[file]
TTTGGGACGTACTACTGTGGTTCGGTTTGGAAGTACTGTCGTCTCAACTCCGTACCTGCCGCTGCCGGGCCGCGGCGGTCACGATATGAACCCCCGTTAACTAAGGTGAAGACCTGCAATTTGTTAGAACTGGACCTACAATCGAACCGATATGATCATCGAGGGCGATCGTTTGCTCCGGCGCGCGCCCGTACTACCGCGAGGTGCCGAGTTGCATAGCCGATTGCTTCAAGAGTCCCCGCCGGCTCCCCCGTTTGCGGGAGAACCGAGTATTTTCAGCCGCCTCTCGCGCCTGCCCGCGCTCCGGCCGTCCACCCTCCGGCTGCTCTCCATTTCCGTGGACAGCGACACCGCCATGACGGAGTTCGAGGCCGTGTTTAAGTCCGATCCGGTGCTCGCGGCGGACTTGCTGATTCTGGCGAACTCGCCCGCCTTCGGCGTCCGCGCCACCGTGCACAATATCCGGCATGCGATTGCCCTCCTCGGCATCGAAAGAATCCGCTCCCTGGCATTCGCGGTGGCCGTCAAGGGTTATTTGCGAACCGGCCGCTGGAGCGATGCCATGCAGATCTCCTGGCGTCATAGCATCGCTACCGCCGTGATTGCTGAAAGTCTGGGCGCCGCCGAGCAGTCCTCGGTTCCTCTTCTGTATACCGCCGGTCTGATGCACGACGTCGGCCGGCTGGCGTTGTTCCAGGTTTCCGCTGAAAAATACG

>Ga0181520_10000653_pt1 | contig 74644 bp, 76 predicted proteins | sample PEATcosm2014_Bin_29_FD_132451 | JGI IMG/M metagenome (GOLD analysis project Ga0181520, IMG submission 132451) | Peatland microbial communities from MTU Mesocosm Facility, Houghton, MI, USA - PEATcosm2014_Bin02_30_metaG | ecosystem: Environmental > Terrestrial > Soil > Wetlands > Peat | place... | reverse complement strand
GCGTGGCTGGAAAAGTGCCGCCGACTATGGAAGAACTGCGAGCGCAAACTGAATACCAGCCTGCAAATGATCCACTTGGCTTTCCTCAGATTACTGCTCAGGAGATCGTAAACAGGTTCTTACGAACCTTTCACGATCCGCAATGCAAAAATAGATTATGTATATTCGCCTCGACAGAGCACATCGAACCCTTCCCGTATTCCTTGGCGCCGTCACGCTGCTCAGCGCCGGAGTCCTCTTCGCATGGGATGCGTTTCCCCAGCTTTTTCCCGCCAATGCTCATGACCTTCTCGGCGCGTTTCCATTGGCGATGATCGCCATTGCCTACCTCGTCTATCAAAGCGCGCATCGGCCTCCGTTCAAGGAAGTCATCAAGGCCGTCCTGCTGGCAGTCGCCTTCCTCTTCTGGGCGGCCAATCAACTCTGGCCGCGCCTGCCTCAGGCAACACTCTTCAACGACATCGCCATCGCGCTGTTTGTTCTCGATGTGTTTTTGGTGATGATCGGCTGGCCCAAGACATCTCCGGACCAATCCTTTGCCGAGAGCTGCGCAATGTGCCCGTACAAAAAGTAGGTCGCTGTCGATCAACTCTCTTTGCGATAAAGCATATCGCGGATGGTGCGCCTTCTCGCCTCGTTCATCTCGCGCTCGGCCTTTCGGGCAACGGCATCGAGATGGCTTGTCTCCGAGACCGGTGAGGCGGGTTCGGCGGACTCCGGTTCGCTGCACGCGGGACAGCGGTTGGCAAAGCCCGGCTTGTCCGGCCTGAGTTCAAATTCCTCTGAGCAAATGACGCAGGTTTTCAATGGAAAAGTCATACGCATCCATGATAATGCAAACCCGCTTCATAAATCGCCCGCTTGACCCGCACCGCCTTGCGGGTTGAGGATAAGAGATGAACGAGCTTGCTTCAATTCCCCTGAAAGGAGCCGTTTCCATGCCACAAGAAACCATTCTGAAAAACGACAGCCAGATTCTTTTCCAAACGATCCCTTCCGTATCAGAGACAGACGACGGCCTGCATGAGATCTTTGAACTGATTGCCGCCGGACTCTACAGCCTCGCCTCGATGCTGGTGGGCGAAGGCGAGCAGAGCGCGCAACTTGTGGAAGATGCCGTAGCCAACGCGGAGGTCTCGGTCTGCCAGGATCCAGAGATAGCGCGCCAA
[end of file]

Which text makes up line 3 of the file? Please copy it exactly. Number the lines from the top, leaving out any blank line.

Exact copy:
GCGTGGCTGGAAAAGTGCCGCCGACTATGGAAGAACTGCGAGCGCAAACTGAATACCAGCCTGCAAATGATCCACTTGGCTTTCCTCAGATTACTGCTCAGGAGATCGTAAACAGGTTCTTACGAACCTTTCACGATCCGCAATGCAAAAATAGATTATGTATATTCGCCTCGACAGAGCACATCGAACCCTTCCCGTATTCCTTGGCGCCGTCACGCTGCTCAGCGCCGGAGTCCTCTTCGCATGGGATGCGTTTCCCCAGCTTTTTCCCGCCAATGCTCATGACCTTCTCGGCGCGTTTCCATTGGCGATGATCGCCATTGCCTACCTCGTCTATCAAAGCGCGCATCGGCCTCCGTTCAAGGAAGTCATCAAGGCCGTCCTGCTGGCAGTCGCCTTCCTCTTCTGGGCGGCCAATCAACTCTGGCCGCGCCTGCCTCAGGCAACACTCTTCAACGACATCGCCATCGCGCTGTTTGTTCTCGATGTGTTTTTGGTGATGATCGGCTGGCCCAAGACATCTCCGGACCAATCCTTTGCCGAGAGCTGCGCAATGTGCCCGTACAAAAAGTAGGTCGCTGTCGATCAACTCTCTTTGCGATAAAGCATATCGCGGATGGTGCGCCTTCTCGCCTCGTTCATCTCGCGCTCGGCCTTTCGGGCAACGGCATCGAGATGGCTTGTCTCCGAGACCGGTGAGGCGGGTTCGGCGGACTCCGGTTCGCTGCACGCGGGACAGCGGTTGGCAAAGCCCGGCTTGTCCGGCCTGAGTTCAAATTCCTCTGAGCAAATGACGCAGGTTTTCAATGGAAAAGTCATACGCATCCATGATAATGCAAACCCGCTTCATAAATCGCCCGCTTGACCCGCACCGCCTTGCGGGTTGAGGATAAGAGATGAACGAGCTTGCTTCAATTCCCCTGAAAGGAGCCGTTTCCATGCCACAAGAAACCATTCTGAAAAACGACAGCCAGATTCTTTTCCAAACGATCCCTTCCGTATCAGAGACAGACGACGGCCTGCATGAGATCTTTGAACTGATTGCCGCCGGACTCTACAGCCTCGCCTCGATGCTGGTGGGCGAAGGCGAGCAGAGCGCGCAACTTGTGGAAGATGCCGTAGCCAACGCGGAGGTCTCGGTCTGCCAGGATCCAGAGATAGCGCGCCAA